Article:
· The authority of the Pope, not “collegiality”, is a supreme authority
· The sanctity of marriage
· The sanctity of life (sinfulness of abortion and artificial contraception)
· Belief in the Real Presence of Jesus in the Eucharist
What sense is there in talking about the election of the new Pope if we don’t acknowledge the reality of the crisis, and recommit ourselves to fight for our Catholic identity and the truths taught by the Church? According to news reports, says Fr. Rodriguez, the vast majority of cardinals seem to use as their priority for selecting a pope, the likelihood that he would deal with the reform of a corrupt Roman Curia – all the while expressing the notion that more collegiality is needed.
Fr. Rodriguez contends that there is corruption in the Roman Curia because of the loss of faith. Why point solely to the Roman Curia? he asks. Shouldn’t these cardinals be thinking about their own diocesan curia back home? The same devastation of faith that seems to be taking hold of the Roman Curia exists in every diocese in the world.
Cardinals, suggests Fr. Rodriguez, should make every effort to bring about reform and restoration of the faith in their own backyard. They should make sure their priests are preaching the truths of the faith. It is hypocritical to talk about corruption in the Roman Curia without also talking about the corruption in dioceses everywhere.
Fr. Rodriguez uses this loose analogy: the foundation of the Church is Peter – the rock. A false foundation has been laid in the post-conciliar period; it’s supposed to be “new” and “better”, but this new foundation is cracked and falling down. The Church doesn’t need collegiality, he concludes. The Church needs “greater love, fidelity, respect, honor, and prayer for the Vicar of Christ. The Church needs a rock-solid papacy.”
Our Lord Jesus Christ gave the keys to the Kingdom to Peter and his successors; he didn’t make 12 sets and give one set to each of the Apostles; he didn’t break up the one key and divide it amongst them. When it comes to dogma, “collegiality” is only one small part; the greater part is the papacy.
In all the hoopla about the election of the new pope – which is a good thing – we must not lose sight of the devastation in the vineyard. And that brings us to the third point: reparation.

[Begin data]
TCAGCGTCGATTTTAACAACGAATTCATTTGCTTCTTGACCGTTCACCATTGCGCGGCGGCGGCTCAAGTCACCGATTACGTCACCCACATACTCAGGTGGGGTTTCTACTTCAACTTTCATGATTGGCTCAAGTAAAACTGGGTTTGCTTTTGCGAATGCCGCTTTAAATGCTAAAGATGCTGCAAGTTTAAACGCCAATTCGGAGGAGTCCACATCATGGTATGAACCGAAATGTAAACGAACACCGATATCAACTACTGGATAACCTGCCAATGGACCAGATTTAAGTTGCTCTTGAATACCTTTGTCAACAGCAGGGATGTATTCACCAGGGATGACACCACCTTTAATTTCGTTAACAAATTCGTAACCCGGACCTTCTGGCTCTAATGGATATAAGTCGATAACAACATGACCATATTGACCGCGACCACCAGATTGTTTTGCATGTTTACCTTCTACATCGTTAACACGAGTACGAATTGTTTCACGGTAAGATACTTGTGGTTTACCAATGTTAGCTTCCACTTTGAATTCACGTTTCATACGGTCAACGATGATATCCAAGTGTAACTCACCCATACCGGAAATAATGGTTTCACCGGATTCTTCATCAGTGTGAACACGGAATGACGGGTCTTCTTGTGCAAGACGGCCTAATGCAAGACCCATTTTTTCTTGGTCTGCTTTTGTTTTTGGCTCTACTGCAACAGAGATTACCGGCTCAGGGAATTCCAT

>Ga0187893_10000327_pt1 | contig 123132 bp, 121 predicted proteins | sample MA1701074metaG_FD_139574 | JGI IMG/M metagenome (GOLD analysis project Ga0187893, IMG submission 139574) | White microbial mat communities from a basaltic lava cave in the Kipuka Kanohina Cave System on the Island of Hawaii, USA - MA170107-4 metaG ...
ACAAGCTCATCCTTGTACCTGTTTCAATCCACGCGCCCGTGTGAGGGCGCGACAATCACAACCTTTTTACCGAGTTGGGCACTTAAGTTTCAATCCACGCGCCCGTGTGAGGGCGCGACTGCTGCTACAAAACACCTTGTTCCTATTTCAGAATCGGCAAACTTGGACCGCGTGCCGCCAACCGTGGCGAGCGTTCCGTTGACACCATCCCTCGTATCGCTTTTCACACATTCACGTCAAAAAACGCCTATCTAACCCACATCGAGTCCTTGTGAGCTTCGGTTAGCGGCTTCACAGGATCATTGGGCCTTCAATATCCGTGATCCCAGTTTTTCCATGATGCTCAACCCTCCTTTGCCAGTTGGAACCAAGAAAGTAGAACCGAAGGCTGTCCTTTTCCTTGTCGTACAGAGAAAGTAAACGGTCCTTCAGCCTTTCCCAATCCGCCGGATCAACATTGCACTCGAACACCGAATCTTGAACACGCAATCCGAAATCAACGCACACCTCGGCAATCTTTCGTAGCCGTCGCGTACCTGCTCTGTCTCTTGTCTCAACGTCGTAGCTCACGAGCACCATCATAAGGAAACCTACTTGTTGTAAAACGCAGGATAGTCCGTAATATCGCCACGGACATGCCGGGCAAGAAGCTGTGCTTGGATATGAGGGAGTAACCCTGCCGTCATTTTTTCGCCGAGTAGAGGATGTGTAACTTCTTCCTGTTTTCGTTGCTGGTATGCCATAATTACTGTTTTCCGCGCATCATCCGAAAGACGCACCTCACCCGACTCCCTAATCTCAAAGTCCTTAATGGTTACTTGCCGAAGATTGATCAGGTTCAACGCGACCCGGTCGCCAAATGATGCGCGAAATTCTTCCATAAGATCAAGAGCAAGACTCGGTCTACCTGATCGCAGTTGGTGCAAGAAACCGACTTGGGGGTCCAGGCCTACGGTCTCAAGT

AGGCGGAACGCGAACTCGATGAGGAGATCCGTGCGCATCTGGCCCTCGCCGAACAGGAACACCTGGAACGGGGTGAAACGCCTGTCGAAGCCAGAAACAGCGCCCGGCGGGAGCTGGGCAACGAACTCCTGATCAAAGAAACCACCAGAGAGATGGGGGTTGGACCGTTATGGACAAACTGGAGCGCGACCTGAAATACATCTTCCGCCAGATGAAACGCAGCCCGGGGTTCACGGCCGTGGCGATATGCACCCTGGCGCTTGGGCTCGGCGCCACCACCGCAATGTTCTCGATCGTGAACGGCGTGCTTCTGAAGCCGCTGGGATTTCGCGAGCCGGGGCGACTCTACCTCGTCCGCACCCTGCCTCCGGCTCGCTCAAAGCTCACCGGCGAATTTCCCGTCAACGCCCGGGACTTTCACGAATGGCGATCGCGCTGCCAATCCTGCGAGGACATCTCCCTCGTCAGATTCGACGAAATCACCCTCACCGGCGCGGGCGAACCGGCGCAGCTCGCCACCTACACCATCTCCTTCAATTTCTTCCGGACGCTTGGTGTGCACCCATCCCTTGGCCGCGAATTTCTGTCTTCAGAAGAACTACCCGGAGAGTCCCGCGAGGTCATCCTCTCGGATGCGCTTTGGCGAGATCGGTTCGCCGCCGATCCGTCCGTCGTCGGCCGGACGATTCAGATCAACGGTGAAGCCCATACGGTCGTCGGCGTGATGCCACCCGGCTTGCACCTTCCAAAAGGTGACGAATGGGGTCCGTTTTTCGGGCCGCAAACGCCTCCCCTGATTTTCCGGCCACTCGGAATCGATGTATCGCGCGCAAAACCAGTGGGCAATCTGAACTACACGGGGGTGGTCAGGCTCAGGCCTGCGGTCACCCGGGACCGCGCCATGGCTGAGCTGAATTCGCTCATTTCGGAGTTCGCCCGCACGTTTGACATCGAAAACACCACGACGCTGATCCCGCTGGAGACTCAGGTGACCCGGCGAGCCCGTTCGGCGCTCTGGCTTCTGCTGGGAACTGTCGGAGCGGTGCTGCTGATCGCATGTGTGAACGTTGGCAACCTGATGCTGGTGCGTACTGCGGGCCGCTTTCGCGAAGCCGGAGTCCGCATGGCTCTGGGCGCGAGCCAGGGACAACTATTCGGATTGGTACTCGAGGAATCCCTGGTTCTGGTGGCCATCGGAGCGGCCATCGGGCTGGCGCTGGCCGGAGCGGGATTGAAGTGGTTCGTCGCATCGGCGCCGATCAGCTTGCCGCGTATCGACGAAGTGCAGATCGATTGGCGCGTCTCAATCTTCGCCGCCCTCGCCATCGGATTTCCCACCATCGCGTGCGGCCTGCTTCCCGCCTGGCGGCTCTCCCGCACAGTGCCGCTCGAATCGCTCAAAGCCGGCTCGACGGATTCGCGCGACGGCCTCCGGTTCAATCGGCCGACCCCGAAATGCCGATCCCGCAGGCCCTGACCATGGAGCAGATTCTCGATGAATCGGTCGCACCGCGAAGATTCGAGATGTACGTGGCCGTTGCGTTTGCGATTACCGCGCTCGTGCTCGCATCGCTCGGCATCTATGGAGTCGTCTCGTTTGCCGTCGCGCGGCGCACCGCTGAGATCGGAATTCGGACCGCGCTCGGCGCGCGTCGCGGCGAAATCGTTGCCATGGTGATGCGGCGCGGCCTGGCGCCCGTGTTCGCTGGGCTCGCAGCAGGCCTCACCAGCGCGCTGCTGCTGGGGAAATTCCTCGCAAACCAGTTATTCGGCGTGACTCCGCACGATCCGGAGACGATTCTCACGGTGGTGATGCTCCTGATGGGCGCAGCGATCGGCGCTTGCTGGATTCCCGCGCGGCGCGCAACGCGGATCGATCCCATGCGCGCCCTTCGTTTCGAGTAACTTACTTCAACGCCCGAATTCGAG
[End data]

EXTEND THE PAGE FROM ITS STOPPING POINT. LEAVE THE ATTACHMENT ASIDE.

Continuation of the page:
Fr. Rodriguez returned to the point that we must look to ourselves and not just point fingers at the Roman Curia. Bishops and priests must pay attention to and make reparation for abuses going on in their own dioceses and parishes. And the laity too must make reparation.
The two areas where the abuses are most rampant and dangerous are in the Holy Sacrifice of the Mass and in the attitude toward the Eucharist. Fr. Rodriguez reminds us of the beginning of his homily, where he read from the vision of Venerable Sister Anne Catherine Emmerich, in which she describes the horrible abuses of the Sacrament that Jesus Christ must suffer. He exhorts us to make reparation for the abuses that occur in the liturgy and against the Blessed Sacrament by being more reverent in our own actions. He suggests that we offer our Holy Communion for all those who are receiving unworthily, and for other sacrileges that are being committed against the Eucharist.
We should also pray for the restoration of the Traditional Latin Mass, Father reminds us.
Fr. Rodriguez mentions the sermon in which Pope Francis said he was dreaming of a Church that is poor, and that is for the poor. While acknowledging that that is an admirable thought and sentiment, Fr. Rodriguez notes that he himself would dream of and long for a Church that seeks the Glory of God above all things, and the salvation of poor souls; and insofar as poverty is a powerful means to achieve that, so be it.
And in the TLM, Fr. Rodriguez maintains, that is what the Church is doing: give glory to God and saving souls. Those are the goals of the Traditional Mass. The Novus Ordo, on the other hand, he says, “was not fabricated with those goals in mind. The motivation was active participation of the faithful, and an effort not to offend non-Catholics.” With these motivations, we cannot expect the Novus Ordo to achieve what the TLM can achieve, even when the NO is said with reverence and devotion.